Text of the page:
For the most part, yaseri disdain magic, although they make an exception to this prejudice in the case of healing. It is not uncommon for a yaseri to form a telepathic bond with a human for the purpose of providing energy for healing magic; the rare yaseri that form bonds for the practicing of elemental magic tend to favor sun and earth magics. Healing pairs are highly regarded among the yaseri, and travelling as the companion of a healer is the single most common path that takes a yaseri away from the Plains if they are ever fated to leave their home; the second most common is competition in the Guardian Trials. Yaseri are very proud of their physical prowess, and almost all are adept fighters and hunters.
Reclusive and rare to the vast majority of Di'Quinasev society, Chzarseri have taken on a reputation of near mythical proportions for their attitudes and culture. Creatures of the high altitudes and rugged mountains, they possess thick fur and an affinity for heights and snow.
Physically, an average chzarseri stands three quarters of a meter at the sholder, and is built like a very heavily boned wolf with a large, long head; their tails are long and bushy, with even longer wiry fur toward the tip. Fur coloration ranges from grey to chocolate to pale lavender-blue to near blue-black, though almost all chzarseri have white fur on their bellies, throats, and paws. Their eyes are almost always a shade of burnished gold, and the eyes of a chzarseri appear most often in any legends that mention the species, for to look into a chzarseri's eyes is to know not only that individual's mind, but the mind of his or her entire pack. A non-chzarseri feels the rush of so many awarenesses assault their mind when they look into this wolf-kin's eyes, and it is not an experience that is easily forgotten.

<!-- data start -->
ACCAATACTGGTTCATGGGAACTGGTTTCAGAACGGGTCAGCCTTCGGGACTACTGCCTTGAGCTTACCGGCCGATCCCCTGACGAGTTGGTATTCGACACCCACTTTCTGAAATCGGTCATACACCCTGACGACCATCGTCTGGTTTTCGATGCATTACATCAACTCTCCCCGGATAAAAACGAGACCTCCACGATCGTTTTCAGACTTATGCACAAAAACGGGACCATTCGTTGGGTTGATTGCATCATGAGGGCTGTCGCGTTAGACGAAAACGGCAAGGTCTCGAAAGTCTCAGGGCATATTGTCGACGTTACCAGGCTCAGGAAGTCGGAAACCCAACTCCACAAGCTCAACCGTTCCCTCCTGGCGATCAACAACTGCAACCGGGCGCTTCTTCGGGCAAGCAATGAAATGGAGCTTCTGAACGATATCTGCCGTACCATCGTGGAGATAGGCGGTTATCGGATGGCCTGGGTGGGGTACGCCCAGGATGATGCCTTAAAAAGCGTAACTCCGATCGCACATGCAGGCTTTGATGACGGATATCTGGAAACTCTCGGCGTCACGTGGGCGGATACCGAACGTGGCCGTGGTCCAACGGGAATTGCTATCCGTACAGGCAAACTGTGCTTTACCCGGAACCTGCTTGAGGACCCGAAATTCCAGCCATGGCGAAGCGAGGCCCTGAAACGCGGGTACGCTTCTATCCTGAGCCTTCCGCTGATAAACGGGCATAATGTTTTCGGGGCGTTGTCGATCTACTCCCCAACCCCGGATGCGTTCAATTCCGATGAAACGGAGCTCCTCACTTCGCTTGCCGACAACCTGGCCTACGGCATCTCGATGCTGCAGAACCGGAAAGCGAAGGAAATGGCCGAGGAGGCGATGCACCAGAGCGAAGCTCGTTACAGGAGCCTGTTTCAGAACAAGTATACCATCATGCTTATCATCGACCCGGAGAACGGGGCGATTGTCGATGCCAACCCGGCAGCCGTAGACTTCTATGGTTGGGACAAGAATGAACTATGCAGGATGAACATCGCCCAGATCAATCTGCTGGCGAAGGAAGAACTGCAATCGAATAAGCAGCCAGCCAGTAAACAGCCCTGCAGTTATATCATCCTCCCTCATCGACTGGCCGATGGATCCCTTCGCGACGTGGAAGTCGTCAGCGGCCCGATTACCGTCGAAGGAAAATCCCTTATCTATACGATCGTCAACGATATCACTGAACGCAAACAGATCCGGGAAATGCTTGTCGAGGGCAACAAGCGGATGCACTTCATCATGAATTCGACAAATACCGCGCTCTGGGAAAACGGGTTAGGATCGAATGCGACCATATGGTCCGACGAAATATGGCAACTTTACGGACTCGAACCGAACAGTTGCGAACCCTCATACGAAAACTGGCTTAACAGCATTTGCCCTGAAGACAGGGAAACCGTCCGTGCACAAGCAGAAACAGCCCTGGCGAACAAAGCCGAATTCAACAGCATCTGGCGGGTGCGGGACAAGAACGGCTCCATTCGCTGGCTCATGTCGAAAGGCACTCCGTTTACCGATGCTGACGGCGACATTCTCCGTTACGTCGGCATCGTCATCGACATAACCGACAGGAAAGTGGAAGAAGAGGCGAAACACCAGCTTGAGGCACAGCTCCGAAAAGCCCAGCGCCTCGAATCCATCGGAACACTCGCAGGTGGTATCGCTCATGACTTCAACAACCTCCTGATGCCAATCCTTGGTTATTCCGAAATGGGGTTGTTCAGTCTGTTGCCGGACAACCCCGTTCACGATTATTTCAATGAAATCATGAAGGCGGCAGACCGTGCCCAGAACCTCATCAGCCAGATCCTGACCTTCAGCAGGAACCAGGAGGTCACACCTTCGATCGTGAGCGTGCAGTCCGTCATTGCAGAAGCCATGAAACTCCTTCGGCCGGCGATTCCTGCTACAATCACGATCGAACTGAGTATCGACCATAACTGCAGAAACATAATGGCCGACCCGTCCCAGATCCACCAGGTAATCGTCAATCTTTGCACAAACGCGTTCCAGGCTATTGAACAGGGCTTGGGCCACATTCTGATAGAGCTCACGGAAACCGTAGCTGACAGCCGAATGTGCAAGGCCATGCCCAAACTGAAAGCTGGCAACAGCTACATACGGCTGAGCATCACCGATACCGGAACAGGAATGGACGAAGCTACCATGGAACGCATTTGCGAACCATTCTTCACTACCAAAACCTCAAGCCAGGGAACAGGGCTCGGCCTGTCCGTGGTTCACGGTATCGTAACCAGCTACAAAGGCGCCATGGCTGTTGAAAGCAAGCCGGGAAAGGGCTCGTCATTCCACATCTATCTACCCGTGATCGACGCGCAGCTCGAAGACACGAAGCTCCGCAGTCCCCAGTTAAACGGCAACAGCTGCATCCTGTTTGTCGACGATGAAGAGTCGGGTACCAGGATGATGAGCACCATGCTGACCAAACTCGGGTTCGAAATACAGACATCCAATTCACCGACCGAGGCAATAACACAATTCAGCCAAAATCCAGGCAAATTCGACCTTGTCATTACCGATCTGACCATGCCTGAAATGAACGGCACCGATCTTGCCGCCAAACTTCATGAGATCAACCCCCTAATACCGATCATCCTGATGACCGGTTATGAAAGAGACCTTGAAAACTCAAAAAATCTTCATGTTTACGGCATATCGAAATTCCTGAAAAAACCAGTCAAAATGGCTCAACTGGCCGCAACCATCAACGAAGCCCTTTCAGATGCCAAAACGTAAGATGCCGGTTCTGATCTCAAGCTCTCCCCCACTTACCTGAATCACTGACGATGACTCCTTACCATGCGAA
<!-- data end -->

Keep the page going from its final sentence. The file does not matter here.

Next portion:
A chzarseri pack possesses collective intelligence. Membership in a pack is not simply a social affiliation, but a mental bond that will, in most cases, last throughout a chzarseri's lifetime. The larger the pack, the higher its intelligence and canniness; smaller packs dwindle to almost debilitating lack of intelligence. Nevertheless, even small packs (three to ten individuals) possess rigid hierarchies, from the alpha to beta to omega and so on members of the pack. Packs are matriarchal; although there is almost always a mate to the alpha female, it is the female who makes pack decisions and, in a large sense, controls the collective mind of the pack. Pack structures are quite stable and often pass from one generation of the same family to another, but challenges can occur; if an individual wishes to challenge the alpha female, she must seize, convince, or coerce the minds of the other members of the pack away from the alpha female, and prove that she can harness their collected intelligence and use it to overthrow the current pack leader.